The Government has said it has still not decided whether to regulate sex shops and lap dancing clubs.

Minister of State Paudie Coffey recently said it was "unclear" whether adult shops needed to be treated any differently than other shops under planning laws.

Previous efforts to regulate adult entertainment venues failed following disagreements between government departments, according to documents released under the Freedom of Information Act.

An interdepartmental group called the Adult Entertainment Task Force completed its last draft in 2009 recommending that a licensing system for sex establishments under an independent regulator should be included in casino regulations being planned at the time for the gambling sector.

But the Department of Justice, which was preparing the gambling regulations, strongly disagreed stating that it would be "quite frankly, not something that could be contemplated". 

A submission from Gráinne Bolger in the Department of Justice said gaming such as roulette and blackjack should not be associated with the sale of "sex articles", stimulating sexual activity or encouraging acts of restraint.

"We have very great reservations about the recommendation" she stated, adding "this is a leap too far".

The AETF was chaired by the Department of the Environment with members from the Department of Justice, gardaí, the Revenue Commissioners and Dublin City Council.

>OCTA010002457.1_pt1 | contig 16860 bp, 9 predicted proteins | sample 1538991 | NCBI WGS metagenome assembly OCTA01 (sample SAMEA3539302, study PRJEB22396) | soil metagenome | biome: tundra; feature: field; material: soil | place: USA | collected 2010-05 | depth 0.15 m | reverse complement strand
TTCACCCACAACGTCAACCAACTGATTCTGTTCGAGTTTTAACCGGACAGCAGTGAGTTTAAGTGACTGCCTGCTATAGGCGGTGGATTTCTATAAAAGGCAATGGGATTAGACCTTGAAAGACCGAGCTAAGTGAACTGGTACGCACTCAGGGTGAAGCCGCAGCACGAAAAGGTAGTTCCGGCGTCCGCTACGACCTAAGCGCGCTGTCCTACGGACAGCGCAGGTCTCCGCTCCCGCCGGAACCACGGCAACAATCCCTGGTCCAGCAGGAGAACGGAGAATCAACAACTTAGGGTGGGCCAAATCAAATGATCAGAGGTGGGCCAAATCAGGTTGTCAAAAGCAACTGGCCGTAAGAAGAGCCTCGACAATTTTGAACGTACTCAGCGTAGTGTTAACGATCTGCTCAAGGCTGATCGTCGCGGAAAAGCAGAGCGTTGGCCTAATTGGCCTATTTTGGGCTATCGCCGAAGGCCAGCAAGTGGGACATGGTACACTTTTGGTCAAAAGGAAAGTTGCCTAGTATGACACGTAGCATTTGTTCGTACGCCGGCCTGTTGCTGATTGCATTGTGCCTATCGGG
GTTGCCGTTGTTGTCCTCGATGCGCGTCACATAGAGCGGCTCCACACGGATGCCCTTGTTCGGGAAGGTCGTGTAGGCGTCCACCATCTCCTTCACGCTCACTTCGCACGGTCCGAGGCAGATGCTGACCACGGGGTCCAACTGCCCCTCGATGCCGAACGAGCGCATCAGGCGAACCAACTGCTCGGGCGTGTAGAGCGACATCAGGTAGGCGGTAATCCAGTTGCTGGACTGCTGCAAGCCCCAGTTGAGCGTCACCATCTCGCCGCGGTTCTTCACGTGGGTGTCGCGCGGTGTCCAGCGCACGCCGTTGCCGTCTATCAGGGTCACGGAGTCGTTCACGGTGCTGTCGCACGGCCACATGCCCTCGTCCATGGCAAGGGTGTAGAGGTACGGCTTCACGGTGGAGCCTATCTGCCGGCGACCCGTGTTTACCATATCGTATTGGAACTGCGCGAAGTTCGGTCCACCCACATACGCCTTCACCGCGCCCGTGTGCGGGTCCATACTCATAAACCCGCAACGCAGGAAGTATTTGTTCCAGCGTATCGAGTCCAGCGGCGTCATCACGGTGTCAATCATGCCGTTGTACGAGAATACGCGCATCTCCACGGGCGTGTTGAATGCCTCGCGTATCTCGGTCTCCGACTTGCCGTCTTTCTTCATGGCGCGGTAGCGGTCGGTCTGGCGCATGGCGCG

It was set up following controversies such as the opening of an Ann Summers shop in O'Connell Street and Stringfellows in Parnell Street both in Dublin.

Other more recent incidents include an unsuccessful attempt to open a sex shop near a school in Drumcondra in Dublin.  

There was meant to be four meetings of the task force but a final meeting did not take place following submissions in 2008 and no final report was ever agreed.

In a statement the Department of the Environment said a report was never finalised because of the prioritisation of other work in the planning area.  

The draft reports also recommended that someone holding an adult entertainment licence would have to be tax compliant and proposed the introduction of a new restricted film classification.

The task force had ruled out setting up "tolerance zones" also known as red light districts.

The National Women's Council of Ireland made a submission supporting more controls through a licensing system but was critical of the sex industry.

"We view adult entertainment venues as offering commercial exploitation, which contributes to a culture in which women are viewed as objects available for the sexual gratification of men," it stated.

An organisation called the Irish Association of Adult Shops made a submission through its representative Dave Andrews calling for a licensing system and proposing a ban on sex shops within 800m of a school, hospital or place of worship.

Their proposals would also ban the shops from residential areas, shopping centres or town centres.

The task force had agreed that local authority development plans would not be suitable to control adult entertainment as they do not deal with particular types of commercial activity.

While local authorities in the UK license liquor, sex establishments and nightclubs, the task force found that such a system in Ireland could place a disproportionate burden on local authorities and district courts.

Two final internal draft reports did propose that planning permission would be required  for a retail outlet changing its use to an adult shop but these were not circulated to other members of the task force.

The casino regulations were approved by cabinet in 2013 but in a statement the Department of Justice said it cannot say when a bill will be published.